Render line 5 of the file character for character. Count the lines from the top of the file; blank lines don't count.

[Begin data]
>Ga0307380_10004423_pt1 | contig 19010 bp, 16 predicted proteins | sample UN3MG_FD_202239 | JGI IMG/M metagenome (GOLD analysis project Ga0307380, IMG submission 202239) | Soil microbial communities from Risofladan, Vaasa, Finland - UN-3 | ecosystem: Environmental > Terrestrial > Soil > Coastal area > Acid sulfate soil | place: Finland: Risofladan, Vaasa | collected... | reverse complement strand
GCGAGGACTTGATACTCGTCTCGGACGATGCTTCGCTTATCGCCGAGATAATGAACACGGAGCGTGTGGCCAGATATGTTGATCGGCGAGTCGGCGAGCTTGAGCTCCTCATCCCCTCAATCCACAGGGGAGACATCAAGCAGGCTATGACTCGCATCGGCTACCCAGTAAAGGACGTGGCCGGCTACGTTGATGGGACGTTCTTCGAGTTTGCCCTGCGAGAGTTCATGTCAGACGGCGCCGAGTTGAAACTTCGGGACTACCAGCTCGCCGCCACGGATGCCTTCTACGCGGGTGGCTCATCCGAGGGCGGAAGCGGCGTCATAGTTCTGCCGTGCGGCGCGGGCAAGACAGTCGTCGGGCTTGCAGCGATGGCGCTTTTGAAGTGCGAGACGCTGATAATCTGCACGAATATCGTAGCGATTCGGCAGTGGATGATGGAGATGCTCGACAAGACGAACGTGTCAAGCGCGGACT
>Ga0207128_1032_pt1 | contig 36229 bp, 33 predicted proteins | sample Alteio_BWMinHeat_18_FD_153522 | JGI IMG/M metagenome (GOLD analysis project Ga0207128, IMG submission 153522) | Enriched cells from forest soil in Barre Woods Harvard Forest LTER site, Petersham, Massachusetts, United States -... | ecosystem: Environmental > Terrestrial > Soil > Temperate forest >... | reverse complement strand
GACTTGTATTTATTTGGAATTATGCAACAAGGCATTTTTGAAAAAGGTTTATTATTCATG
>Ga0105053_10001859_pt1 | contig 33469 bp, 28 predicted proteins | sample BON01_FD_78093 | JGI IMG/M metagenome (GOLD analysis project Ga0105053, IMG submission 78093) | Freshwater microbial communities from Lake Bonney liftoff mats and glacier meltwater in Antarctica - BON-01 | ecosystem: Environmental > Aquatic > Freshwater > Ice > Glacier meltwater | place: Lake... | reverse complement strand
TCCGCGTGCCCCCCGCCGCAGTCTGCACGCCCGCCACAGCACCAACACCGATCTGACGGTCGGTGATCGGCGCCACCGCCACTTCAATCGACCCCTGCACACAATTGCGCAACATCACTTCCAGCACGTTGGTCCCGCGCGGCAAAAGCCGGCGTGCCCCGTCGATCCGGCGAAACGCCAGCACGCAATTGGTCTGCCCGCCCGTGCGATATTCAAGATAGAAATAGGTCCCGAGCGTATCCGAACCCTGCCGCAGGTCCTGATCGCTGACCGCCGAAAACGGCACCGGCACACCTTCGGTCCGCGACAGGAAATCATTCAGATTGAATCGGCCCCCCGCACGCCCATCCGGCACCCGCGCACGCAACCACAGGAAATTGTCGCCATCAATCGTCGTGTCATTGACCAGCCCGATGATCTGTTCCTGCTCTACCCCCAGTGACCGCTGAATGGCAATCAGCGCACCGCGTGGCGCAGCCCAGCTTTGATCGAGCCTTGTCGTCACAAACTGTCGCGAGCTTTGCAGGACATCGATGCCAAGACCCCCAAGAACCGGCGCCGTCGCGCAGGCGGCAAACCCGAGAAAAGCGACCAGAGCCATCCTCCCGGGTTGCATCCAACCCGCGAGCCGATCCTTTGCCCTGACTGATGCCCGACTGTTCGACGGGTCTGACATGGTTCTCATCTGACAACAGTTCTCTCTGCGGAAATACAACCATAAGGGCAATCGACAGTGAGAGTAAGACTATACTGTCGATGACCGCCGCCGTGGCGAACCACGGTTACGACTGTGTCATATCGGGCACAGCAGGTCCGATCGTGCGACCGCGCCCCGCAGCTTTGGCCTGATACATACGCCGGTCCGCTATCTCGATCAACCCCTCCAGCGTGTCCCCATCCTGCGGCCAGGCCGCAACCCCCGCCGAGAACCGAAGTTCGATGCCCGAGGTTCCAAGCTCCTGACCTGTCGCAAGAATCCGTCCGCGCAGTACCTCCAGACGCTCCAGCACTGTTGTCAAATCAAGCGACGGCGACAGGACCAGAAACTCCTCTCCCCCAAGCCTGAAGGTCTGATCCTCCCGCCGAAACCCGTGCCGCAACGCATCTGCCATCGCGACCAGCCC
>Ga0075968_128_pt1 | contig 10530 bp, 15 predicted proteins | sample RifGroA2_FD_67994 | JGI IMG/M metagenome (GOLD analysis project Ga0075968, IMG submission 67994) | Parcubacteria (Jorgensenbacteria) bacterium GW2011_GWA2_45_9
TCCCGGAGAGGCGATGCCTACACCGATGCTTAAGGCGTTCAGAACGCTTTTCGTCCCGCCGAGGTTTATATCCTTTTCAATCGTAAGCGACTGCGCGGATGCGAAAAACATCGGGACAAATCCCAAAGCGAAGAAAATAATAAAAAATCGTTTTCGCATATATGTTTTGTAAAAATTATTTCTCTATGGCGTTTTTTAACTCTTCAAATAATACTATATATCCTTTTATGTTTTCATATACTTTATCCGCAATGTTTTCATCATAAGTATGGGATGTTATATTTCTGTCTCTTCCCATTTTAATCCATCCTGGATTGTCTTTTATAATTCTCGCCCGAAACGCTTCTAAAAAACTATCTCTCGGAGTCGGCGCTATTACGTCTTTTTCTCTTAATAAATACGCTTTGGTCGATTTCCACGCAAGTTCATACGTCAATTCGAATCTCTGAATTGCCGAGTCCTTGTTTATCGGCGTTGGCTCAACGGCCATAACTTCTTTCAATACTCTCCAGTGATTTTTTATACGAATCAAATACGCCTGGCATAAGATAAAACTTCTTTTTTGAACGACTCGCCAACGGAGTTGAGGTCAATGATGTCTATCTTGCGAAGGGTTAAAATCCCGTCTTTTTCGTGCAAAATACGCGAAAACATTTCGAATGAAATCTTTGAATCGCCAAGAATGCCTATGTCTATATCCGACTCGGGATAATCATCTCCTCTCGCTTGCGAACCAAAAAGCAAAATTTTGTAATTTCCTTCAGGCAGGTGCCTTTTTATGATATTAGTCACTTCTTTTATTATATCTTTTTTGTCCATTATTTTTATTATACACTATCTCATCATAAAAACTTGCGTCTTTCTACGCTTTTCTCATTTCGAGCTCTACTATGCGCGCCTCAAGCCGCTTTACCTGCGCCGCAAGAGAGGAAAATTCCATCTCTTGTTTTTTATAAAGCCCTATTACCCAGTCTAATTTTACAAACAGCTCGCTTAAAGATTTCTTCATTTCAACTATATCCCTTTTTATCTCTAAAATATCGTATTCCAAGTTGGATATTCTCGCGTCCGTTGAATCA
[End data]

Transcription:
>Ga0105053_10001859_pt1 | contig 33469 bp, 28 predicted proteins | sample BON01_FD_78093 | JGI IMG/M metagenome (GOLD analysis project Ga0105053, IMG submission 78093) | Freshwater microbial communities from Lake Bonney liftoff mats and glacier meltwater in Antarctica - BON-01 | ecosystem: Environmental > Aquatic > Freshwater > Ice > Glacier meltwater | place: Lake... | reverse complement strand